Among his experience with deportations in Germany belongs a practice that Rex Osa has been criticizing especially ardently for many years. With the campaign “Refugee Country embassy deportation collaboration” he offers resistance against so called Forced Embassy Hearings. This means that migrants who do not show any proof of identity are taken by the police without their consent and by force to an African embassy. There employees identify them according to facial features, skin colour or accent – or not. According to Rex, the Nigerian embassy again and again issues Nigerian passports which are the basis for a deportation to Nigeria. This is based on a readmission agreement between Germany and Nigeria that many media already reported on.
Now Rex Osa wants to make the exchange between other migrants and refugee activists possible in a larger framework. In the spring of 2014 he took the plane to West-Africa to connect with a network of people who were deported after their flight to Europe. The network wants to connect deported refugees in West-Africa and the refugee movement in Europe. One benefit of the network is that the deported can share their individual deportation experience. Not to scare the others, but in order to help them have realistic expectations, and to adjust their hopes to the actual conditions. Rex is still looking for fellow travellers for a second journey and motivated people who are interested in contributing to building this network.
Moreover, Rex Osa is planning a campaign about root causes of migration. Therefore he is presently mobilizing more migrants for a refugee tour to point out political and economic players whose activities are in several respects responsible for the flight of many people from their countries of origins. Rex Osa wants to organize the tour to weapon factories who export arms and thus make it possible that wars can be led and continued. Further actions are planned against large multinational corporations such as Monsanto, which see agriculture as an industry and take away small farmer’s livelihoods.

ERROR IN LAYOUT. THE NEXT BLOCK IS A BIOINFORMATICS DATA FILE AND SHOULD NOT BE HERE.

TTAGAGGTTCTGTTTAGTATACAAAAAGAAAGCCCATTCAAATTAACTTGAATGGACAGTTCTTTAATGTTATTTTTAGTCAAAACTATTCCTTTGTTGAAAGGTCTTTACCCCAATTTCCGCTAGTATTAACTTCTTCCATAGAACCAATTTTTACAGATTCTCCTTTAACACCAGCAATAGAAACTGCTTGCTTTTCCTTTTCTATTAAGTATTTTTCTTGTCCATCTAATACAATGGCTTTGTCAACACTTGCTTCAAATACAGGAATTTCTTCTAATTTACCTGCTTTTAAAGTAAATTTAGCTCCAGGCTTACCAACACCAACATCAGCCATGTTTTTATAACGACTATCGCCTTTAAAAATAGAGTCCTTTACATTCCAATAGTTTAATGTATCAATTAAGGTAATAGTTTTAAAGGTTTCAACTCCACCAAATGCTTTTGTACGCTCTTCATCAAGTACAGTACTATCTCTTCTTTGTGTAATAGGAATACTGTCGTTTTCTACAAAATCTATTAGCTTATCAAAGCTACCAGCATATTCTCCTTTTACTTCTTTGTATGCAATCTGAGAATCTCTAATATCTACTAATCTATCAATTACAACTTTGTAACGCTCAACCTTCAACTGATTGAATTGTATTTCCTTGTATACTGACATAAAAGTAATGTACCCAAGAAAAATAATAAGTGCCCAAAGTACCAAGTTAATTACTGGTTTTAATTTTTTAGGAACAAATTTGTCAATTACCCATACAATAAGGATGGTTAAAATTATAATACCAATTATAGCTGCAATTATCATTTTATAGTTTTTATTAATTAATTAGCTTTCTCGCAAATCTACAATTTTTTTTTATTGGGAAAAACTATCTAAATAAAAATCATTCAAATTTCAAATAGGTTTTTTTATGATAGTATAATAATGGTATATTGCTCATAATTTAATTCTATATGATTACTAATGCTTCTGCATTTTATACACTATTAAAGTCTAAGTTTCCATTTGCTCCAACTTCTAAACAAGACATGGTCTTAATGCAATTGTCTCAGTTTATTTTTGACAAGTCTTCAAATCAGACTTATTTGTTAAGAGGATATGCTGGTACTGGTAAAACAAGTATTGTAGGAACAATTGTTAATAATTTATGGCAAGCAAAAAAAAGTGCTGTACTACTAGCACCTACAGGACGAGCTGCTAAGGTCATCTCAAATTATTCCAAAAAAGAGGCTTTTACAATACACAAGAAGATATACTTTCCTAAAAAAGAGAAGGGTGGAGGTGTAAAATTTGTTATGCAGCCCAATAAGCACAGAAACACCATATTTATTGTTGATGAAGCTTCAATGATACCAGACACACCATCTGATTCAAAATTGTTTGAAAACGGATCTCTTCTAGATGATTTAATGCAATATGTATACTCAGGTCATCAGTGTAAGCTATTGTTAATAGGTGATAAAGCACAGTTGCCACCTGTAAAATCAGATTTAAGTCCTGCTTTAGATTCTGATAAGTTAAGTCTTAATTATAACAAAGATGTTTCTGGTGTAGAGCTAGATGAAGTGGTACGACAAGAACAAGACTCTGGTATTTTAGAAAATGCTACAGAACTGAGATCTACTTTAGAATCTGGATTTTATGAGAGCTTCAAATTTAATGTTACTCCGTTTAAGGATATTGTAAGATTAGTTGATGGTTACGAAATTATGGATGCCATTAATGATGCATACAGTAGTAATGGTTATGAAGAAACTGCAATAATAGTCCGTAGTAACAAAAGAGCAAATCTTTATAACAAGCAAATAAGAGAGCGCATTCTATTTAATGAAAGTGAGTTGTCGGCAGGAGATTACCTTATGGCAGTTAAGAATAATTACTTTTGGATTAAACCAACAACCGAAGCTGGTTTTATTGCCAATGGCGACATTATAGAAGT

Rex Osa has represented the German refugee movement on several international events. In 2012 he was on the International Tribunal in Manila, where human rights violations of several UN-states against migrants were criticized; and which addressed the representatives of the UN-Committee Global Forum for Migration and Development that took place at the same time. Rex took also part in the world social forum Migration in Manila 2012, and in the World Social Forum in Tunesia in 2013. He represented the rights of refugees at the International Assembly of Migrants and Refugees in New York in 2013, in the World Social Forum Migration in South Africa 2014 and on many other events of the refugee movement in Europe and world-wide.
Even if he is not threatened any more with deportation himself, this does not change anything about his commitment. “The fact that I am still here in Germany and that I am allowed to stay here, was only possible because I resisted against the fake buerocracy and because I have been standing up against deportations for a long time. Many refugees do not have the courage to offer resistance against state repression, but this has to change.
Therefore he says today:
„I see it as my duty to help those who cannot resist, and to fight against injustice and exclusion. Rex knows frustrations and disappointments. But he sees also signs of change to which he contributed himself. He motivates more and more refugees to make the topic public.“ The Credo of my work is: “We cannot change the world in one day. Therefore I appreciate every little step and I do my best, myself. “